2 giraffes born at Lion Country Safari
Kandoro, the first of two giraffes born at Lion Country Safari at the end of 2022.
Photo by Lion Country Safari.
A giraffe being born is rare even at Lion Country Safari, which has one of the United States’ largest giraffe herds.
But the Loxahatchee safari park welcomed two baby giraffes in less than a week, one arriving while visitors were rolling through the park.
Around 10:45 a.m. Dec. 27, several visitors witnessed the birth of a male calf named Kandoro.
“Giraffe mothers have about a 15-month gestation period,” says Haley McCann-Gonzales, Lion Country Safari’s public relations and social media manager. “We’d noticed that Kandoro’s mom was getting close to having her baby, so we’d placed her in the maternity area, which is visible from the road where guests drive through. So as she was giving birth, there was a nice line of cars pulled to the side of the road to watch. It was pretty amazing.”
Giraffes give birth standing up, and their calves usually are able to stand and run within a few hours. The 5-foot-10, 150-pound Kandoro’s name comes from Swahili for sweet potato. His mother is Ayanna, who just turned 19 and gave birth at the park previously; his father is 11-year-old Mosi.
Mosi is also the father of Kianga (“sunshine”), born to first-time mother 9-year-old Ashleigh sometime overnight Dec. 31. The 6-foot-1, 161-pound Kianga brought in both a new day and new year and is also healthy and visible to guests.
Kianga, the second giraffe born at Lion Country Safari on New Year's Eve.
Photo by Lion Country Safari.
“We had a giraffe voting competition on social media to name Kandoro,” McCann-Gonzales says. “It was really fantastic, not only for guests who were here when it was happening, but also the response from the community for Kandoro and Kianga.”
The two births pushed Lion Country Safari’s giraffe population to 18: nine females and nine males.
Listed as “vulnerable” on the International Union for Conservation of Nature’s Red List of Threatened Species, giraffes have suffered a 30% decline in population since the 1980s. Lion Country Safari is a supporter of the Giraffe Conservation Foundation and a partner of the Association of Zoos & Aquariums’ Giraffe SAFE (Saving Animals From Extinction) program.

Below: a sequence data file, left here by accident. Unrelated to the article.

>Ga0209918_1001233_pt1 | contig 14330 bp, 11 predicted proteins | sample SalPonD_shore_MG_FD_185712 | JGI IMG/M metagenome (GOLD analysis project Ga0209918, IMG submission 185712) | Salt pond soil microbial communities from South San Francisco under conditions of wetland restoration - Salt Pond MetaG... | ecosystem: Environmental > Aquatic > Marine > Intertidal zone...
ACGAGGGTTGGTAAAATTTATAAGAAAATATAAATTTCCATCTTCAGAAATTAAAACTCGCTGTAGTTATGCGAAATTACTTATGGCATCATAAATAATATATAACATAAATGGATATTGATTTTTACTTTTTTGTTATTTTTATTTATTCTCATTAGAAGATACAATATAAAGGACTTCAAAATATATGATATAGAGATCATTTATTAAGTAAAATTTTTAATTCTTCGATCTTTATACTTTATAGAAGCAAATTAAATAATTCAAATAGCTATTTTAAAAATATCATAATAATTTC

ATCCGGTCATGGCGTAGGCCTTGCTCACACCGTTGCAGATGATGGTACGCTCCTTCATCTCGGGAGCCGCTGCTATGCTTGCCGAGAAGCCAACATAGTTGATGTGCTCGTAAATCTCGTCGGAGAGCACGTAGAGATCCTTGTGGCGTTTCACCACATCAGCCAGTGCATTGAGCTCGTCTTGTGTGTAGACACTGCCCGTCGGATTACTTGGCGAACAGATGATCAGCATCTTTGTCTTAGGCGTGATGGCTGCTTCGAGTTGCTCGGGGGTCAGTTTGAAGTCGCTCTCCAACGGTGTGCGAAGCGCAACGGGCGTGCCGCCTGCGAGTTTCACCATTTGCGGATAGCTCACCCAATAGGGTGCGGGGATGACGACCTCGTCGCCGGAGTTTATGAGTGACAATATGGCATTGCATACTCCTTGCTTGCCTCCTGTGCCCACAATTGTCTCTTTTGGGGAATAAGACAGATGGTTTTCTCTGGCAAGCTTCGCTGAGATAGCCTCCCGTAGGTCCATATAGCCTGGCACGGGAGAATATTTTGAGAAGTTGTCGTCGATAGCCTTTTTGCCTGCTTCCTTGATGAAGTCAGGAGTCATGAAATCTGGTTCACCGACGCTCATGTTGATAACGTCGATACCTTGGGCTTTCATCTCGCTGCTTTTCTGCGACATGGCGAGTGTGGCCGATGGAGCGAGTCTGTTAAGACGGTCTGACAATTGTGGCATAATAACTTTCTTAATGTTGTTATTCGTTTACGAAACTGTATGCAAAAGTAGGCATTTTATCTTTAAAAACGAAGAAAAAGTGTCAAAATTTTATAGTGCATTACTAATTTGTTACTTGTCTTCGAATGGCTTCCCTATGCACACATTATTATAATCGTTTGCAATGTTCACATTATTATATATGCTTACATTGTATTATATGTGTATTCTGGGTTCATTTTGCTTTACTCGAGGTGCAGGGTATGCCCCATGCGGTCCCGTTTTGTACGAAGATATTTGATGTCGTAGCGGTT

Open since 1967, Lion Country Safari also had two zebra births in 2022, pushing that herd’s population to 56, the largest in the United States. A rhinoceros named Ruby was born in August.
But while births aren’t uncommon at the park, visible births for spectators, like Kandoro’s, are.
“The timing has to be just perfect,” McCann-Gonzeles says. “We had cars that stuck around for quite a while to see it, and some of our keepers and staff would pop over to see the baby.”
With seven main habitats of 1,000 largely free-roaming wild animals on nearly 600 acres, Lion Country Safari regularly places among the top safari parks in America in USA Today's 10Best Readers’ Choice poll. It was fifth in the summer of 2022.
In addition to giraffes and zebras, visitors can see lions, approximately 150 Asian blackbuck antelopes, water buffalo, chimpanzees, ostriches, wildebeests, alpacas, goats, birds and many other animals.
Lion Country Safari participates in eco-friendly programs and survival plans for breeding and conservation of threatened species and is accredited by the AZA.
Lion Country Safari also features an adventure park with a splash playground and water slides, a petting zoo, pontoon and paddle boats, and a mini-golf putting course.
The park is at 2003 Lion Country Safari Road in Loxahatchee. Hours are 9:30 a.m. to 5:30 p.m. daily, with the last car admitted at 4:30 p.m. Adult tickets are $45 plus fees and taxes; tickets for children ages 3 to 9 cost $34 plus fees and taxes. Children 2 and under are free. For further information, call 561-709-8431, or visit lioncountrysafari.com.